But this last year was also filled with some of the most key mental and emotional growth of my life, and ultimately its the strides I've made in those areas that have helped me turn the tide on the negative habits/tendancies/traits. Every day those poison traits, those poisonous traits that got me to 600 pounds, lose a little of their hold within me and I replace them with positive ones.

Goodbye 600 pounds. Goodbye forever, you horrible, evil, hellish son of a bitch.

Hello 500's.

No, don't get up. Thanks, but I'll keep my coat. No, I'm okay. I don't need to get comfortable.

I don't plan on staying here very long...

Thursday, January 8, 2009

...And the Truth Shall Set You Free

Paradigm - noun, [par-uh-dahym, -dim]
1. A set of assumptions, concepts, values, and practices that constitutes a way of viewing reality.

Paradigm Shift, is a powerful shift in a way something is viewed. However, Paradigm Shift is more than a mid-to-late 90's business world buzz word. It's more then a carelessly coughed up Stephen Coveyism.

When I attempted the first major weight loss effort of my life, the effort was fraught with self-help jargon from Stephen Covey, Zig Zigler, Tony Robbins, etc. It was riddled with pop-psych, self-help concepts because I was making the effort with my father over the summer between my sophomore and junior years of high school, and he was in an extreme self-help phase. It was 1998. I was 16. I started the summer at 353 pounds. At the end of the summer, 8 weeks later, I was 303 pounds.

I really enjoyed all the self help stuff that summer, I ate it up with a big spoon (ironically foreshadowing the multitude of eventual run ins I would have with pints of Ben & Jerry's, and whole Costco cheesecakes)

I loved "I'll see YOU, at the TOP!", I loved "The secret of success is learning how to use pain and pleasure, instead of having pain and pleasure use you", and I especially loved the concept of Shifting my Paradigm.

Suddenly you see everything differently, and as applied to my weight loss, suddenly you see the way to lose weight was in front of you the whole time. That is the power of a paradigm shift as a I thought of it then. In 1998 I didn't really feel like something had actually shifted, but I GOT the concept, I really GOT IT, and that felt wise and important and like a step towards growing in a healthy direction. All that helped enough for me to lose 50 pounds that summer.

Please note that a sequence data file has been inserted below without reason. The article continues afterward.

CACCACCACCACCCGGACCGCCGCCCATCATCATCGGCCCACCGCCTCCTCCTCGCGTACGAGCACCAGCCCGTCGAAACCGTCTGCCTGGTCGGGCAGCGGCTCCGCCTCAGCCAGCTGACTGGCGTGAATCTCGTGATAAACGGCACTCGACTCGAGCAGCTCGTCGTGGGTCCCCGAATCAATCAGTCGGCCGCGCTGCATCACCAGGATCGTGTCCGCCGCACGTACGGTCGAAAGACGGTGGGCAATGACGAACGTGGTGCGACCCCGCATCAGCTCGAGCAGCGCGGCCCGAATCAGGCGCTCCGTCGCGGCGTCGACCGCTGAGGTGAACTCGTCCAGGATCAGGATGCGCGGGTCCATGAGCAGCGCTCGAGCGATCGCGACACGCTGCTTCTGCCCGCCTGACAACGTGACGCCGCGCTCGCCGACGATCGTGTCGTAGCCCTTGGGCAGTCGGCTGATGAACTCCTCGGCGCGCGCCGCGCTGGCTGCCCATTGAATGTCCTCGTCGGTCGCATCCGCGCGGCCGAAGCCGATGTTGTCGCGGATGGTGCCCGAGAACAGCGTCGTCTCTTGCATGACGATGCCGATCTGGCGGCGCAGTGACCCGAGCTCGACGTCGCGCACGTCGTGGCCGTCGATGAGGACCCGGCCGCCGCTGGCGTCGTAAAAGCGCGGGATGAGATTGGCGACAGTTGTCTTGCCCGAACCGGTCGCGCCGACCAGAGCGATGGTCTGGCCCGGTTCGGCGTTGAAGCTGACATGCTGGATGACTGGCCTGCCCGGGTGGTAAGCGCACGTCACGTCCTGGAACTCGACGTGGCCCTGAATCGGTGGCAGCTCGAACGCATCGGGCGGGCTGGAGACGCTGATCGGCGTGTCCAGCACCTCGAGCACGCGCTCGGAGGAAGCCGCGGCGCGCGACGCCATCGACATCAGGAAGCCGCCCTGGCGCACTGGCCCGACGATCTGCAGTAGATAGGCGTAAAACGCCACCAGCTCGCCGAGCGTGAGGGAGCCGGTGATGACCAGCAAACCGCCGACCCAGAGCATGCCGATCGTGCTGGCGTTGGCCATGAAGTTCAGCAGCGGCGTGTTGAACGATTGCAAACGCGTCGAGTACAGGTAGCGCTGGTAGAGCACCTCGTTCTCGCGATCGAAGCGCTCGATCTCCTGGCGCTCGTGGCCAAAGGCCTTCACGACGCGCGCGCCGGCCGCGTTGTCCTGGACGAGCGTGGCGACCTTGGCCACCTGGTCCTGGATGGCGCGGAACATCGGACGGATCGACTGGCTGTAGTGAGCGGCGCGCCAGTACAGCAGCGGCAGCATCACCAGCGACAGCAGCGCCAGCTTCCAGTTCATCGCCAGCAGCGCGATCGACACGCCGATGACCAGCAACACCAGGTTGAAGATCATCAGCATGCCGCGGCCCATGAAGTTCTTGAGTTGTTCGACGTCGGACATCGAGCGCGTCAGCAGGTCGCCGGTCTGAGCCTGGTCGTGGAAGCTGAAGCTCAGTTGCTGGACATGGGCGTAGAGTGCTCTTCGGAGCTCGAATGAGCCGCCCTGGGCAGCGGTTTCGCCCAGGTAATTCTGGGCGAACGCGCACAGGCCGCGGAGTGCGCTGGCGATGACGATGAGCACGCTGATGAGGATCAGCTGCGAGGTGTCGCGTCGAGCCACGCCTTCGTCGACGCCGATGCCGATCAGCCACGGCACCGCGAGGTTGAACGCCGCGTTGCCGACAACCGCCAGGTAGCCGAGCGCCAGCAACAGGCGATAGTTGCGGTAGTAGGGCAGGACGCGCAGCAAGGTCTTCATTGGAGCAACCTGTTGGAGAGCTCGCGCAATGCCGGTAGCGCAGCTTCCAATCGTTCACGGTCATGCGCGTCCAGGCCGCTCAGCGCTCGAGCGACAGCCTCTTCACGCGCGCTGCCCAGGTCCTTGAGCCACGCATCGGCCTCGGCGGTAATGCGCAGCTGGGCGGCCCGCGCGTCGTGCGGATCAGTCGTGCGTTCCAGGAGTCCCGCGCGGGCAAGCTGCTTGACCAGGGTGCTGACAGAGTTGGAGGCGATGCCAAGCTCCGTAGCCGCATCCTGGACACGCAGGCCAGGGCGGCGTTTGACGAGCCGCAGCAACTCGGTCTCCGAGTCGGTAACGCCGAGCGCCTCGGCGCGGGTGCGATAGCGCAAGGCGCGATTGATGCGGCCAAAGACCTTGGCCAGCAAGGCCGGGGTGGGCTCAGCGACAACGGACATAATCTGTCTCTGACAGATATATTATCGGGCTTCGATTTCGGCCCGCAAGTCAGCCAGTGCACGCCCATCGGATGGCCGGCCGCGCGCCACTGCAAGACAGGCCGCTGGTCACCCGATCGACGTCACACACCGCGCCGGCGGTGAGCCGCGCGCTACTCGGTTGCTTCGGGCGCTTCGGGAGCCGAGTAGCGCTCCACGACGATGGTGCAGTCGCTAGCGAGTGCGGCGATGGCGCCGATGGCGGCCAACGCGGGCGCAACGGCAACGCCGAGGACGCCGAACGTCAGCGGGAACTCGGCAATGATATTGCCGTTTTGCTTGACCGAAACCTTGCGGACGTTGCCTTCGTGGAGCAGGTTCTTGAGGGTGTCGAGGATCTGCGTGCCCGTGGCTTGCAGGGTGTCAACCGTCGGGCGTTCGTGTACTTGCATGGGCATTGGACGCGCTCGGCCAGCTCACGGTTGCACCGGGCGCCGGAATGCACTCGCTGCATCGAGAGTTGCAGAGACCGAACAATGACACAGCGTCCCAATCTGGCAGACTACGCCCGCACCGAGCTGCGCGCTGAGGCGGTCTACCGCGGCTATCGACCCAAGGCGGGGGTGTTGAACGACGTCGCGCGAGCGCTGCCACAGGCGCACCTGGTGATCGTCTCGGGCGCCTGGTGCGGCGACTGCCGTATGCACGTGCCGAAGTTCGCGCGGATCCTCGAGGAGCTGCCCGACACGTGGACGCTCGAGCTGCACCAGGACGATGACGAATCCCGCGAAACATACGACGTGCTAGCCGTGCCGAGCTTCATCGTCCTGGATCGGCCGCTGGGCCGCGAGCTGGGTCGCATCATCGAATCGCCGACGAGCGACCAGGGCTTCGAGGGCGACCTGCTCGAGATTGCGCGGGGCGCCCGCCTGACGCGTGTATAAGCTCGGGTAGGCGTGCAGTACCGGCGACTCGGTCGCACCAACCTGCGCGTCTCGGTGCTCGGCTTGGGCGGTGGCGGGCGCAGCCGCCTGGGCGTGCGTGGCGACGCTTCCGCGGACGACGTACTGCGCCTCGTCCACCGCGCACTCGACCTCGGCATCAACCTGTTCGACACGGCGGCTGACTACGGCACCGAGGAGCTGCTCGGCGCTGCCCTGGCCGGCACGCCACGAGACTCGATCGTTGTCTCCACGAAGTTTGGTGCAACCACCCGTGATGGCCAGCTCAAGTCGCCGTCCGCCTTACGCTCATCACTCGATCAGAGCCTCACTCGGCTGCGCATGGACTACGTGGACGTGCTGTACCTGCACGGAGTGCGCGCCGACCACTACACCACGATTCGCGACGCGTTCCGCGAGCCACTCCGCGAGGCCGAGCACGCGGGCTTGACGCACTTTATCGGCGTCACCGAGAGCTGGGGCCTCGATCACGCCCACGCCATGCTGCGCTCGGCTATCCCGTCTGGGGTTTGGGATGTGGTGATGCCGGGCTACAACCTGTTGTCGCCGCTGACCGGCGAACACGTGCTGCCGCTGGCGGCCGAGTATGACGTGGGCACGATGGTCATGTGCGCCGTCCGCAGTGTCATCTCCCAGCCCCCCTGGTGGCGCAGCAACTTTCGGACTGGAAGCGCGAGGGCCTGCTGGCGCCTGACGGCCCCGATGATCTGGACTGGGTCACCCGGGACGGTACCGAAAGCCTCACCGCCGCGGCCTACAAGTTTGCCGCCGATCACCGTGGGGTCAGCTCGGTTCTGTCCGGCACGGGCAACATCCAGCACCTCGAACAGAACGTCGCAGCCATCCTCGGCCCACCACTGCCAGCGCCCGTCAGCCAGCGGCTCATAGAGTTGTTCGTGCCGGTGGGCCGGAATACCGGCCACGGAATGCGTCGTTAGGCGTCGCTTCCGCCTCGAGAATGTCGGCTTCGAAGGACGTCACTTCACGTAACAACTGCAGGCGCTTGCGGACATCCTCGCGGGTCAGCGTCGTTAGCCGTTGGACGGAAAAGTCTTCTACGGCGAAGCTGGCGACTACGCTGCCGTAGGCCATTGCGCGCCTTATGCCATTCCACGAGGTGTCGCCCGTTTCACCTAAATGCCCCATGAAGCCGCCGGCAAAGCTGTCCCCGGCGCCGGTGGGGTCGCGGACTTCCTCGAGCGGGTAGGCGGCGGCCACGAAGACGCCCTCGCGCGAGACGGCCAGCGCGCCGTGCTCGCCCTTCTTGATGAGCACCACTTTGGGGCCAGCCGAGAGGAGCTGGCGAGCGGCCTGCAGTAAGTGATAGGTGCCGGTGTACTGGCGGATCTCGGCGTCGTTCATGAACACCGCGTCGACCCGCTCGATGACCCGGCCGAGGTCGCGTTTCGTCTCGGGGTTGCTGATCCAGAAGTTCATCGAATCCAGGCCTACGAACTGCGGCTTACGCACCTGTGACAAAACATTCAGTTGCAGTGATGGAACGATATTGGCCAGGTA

*fast forward*

8 months ago I was in a therapy session when I had an epiphany. It was so incredible I wrote it in my journal. This is what it says: "I couldn't change because I thought I couldn't change!!!"

Astounding, I know.

And yet, it was astounding for me then and still is for that matter, and the reason is simple. It was the moment I had a Paradigm Shift, and the shift was about the fact that a Paradigm Shift is possible.

It was at that moment that I finally connected with the fact that I am not fatally flawed, but that my PERSPECTIVE was.

5 months prior to that "ah ha!" moment in therapy I was in the middle of an extremely heated argument with my brother. I told him "You don't get it, I'm not like you, there is something different about me which makes changing SO much harder. Which makes losing weight and getting my shit together almost IMPOSSIBLE for me! You could NEVER understand. I'm not the same!!!"

And 5 months later, I got that first powerful shove in a direction that contradicted those thoughts, fully and completely.

Ever since then I have tried to focus on that concept, that epiphany that I had, and just recently I've been thinking about it a lot. Objective Optimism is the Perspective I want to live life with. No misunderstanding, I want to see life as it is: all the flaws, blessings, hardships, curve balls, ugliness, beauty, joy, sorrow, silver linings - all of it. And I want that because I want to continue to live life in the moment and to be real, not looking at the world through warped layers of denial.

But I now choose to recognize that though many things are outside of my control, many things, especially regarding my weight/health, are within my control. And I now choose to to make that paradigm shift, to align my perspective with that reality. And in doing so, I see that I can truly do anything, I can overcome anything.

THAT is the reason wars are won by impoverished, depleted army's full of sick, world-weary troops, THAT is the reason an inventor can fail at attempt number one thousand and fucking sixty to create the light bulb and KEEP TRYING, THAT is the reason that a person about to battle Cancer for the 3rd time can STILL remain Positive and not give in to unhealthy impulses.